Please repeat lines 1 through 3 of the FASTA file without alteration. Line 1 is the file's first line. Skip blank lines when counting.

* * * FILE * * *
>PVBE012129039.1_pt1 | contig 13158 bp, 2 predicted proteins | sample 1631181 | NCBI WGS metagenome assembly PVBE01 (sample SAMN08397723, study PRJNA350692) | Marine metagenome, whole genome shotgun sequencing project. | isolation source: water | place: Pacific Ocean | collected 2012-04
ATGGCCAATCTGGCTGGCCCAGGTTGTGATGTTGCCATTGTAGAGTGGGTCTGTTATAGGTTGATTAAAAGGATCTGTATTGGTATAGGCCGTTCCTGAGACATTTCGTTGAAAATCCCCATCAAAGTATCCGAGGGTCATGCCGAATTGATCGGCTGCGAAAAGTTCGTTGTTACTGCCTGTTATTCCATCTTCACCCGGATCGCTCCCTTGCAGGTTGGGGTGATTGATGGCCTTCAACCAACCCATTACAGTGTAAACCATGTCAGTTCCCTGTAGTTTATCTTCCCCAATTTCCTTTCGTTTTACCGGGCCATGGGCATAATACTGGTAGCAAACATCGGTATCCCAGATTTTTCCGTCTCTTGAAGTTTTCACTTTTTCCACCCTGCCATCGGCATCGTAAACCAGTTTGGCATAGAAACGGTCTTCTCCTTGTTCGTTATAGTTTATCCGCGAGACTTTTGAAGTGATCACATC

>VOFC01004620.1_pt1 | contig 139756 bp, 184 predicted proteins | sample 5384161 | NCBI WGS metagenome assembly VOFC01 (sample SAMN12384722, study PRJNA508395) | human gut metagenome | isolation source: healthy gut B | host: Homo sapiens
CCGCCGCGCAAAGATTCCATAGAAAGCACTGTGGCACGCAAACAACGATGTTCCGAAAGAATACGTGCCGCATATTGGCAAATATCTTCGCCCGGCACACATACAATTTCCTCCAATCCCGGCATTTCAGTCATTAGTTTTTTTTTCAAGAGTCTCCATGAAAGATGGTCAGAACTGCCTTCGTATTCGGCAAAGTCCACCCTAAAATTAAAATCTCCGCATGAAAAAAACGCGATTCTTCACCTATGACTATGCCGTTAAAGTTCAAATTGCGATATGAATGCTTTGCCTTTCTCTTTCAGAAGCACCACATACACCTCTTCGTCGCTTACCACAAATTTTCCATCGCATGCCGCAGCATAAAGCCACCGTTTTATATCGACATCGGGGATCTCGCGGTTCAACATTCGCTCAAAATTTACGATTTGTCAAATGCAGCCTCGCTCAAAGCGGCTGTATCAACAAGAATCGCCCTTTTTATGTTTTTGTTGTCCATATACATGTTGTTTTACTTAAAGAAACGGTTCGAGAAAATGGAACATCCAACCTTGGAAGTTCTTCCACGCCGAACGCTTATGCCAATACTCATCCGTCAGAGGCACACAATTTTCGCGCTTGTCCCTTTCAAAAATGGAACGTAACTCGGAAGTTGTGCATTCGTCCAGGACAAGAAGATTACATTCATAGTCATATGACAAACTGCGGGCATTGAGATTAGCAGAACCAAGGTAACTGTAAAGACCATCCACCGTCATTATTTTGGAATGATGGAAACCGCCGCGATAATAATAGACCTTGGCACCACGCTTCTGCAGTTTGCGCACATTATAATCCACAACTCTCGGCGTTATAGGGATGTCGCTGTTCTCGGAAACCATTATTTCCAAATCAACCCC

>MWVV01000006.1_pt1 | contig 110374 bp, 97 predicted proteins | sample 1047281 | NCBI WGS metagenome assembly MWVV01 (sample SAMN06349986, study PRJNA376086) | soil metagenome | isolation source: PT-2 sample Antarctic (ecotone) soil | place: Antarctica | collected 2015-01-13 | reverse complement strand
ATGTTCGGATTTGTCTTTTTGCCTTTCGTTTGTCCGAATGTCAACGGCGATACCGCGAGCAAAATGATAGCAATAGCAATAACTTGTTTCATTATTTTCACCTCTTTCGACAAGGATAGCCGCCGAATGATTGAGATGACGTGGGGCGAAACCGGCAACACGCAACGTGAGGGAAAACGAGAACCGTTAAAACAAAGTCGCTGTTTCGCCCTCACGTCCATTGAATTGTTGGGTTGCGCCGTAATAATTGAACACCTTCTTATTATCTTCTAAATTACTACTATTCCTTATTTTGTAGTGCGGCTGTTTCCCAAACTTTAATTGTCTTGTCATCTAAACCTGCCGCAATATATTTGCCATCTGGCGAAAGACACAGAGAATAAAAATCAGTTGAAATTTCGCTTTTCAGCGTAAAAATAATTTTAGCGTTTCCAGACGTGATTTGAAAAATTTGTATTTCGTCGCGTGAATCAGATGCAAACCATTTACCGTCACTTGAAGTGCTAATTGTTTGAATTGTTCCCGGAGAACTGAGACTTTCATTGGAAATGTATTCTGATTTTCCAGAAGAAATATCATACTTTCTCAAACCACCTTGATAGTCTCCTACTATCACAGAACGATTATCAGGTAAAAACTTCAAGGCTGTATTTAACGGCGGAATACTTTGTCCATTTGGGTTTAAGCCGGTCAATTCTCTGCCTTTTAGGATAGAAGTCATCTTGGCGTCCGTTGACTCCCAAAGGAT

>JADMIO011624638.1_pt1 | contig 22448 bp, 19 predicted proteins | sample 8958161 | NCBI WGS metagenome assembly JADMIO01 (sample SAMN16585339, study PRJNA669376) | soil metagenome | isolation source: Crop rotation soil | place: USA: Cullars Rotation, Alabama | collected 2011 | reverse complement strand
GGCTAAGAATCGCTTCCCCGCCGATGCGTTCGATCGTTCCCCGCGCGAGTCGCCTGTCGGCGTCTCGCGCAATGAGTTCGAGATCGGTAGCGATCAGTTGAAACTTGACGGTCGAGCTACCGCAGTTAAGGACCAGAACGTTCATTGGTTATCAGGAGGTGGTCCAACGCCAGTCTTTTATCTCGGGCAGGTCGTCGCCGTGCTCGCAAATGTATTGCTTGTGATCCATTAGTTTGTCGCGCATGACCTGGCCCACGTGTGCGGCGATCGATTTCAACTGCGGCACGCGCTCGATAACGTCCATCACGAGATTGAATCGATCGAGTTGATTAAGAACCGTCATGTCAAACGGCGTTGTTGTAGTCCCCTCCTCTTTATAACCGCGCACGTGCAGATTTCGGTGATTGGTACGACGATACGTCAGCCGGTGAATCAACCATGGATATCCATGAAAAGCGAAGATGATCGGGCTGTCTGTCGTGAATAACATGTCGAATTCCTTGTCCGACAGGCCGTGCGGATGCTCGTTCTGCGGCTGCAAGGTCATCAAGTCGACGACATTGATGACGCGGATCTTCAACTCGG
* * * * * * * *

>PVBE012129039.1_pt1 | contig 13158 bp, 2 predicted proteins | sample 1631181 | NCBI WGS metagenome assembly PVBE01 (sample SAMN08397723, study PRJNA350692) | Marine metagenome, whole genome shotgun sequencing project. | isolation source: water | place: Pacific Ocean | collected 2012-04
ATGGCCAATCTGGCTGGCCCAGGTTGTGATGTTGCCATTGTAGAGTGGGTCTGTTATAGGTTGATTAAAAGGATCTGTATTGGTATAGGCCGTTCCTGAGACATTTCGTTGAAAATCCCCATCAAAGTATCCGAGGGTCATGCCGAATTGATCGGCTGCGAAAAGTTCGTTGTTACTGCCTGTTATTCCATCTTCACCCGGATCGCTCCCTTGCAGGTTGGGGTGATTGATGGCCTTCAACCAACCCATTACAGTGTAAACCATGTCAGTTCCCTGTAGTTTATCTTCCCCAATTTCCTTTCGTTTTACCGGGCCATGGGCATAATACTGGTAGCAAACATCGGTATCCCAGATTTTTCCGTCTCTTGAAGTTTTCACTTTTTCCACCCTGCCATCGGCATCGTAAACCAGTTTGGCATAGAAACGGTCTTCTCCTTGTTCGTTATAGTTTATCCGCGAGACTTTTGAAGTGATCACATC

>VOFC01004620.1_pt1 | contig 139756 bp, 184 predicted proteins | sample 5384161 | NCBI WGS metagenome assembly VOFC01 (sample SAMN12384722, study PRJNA508395) | human gut metagenome | isolation source: healthy gut B | host: Homo sapiens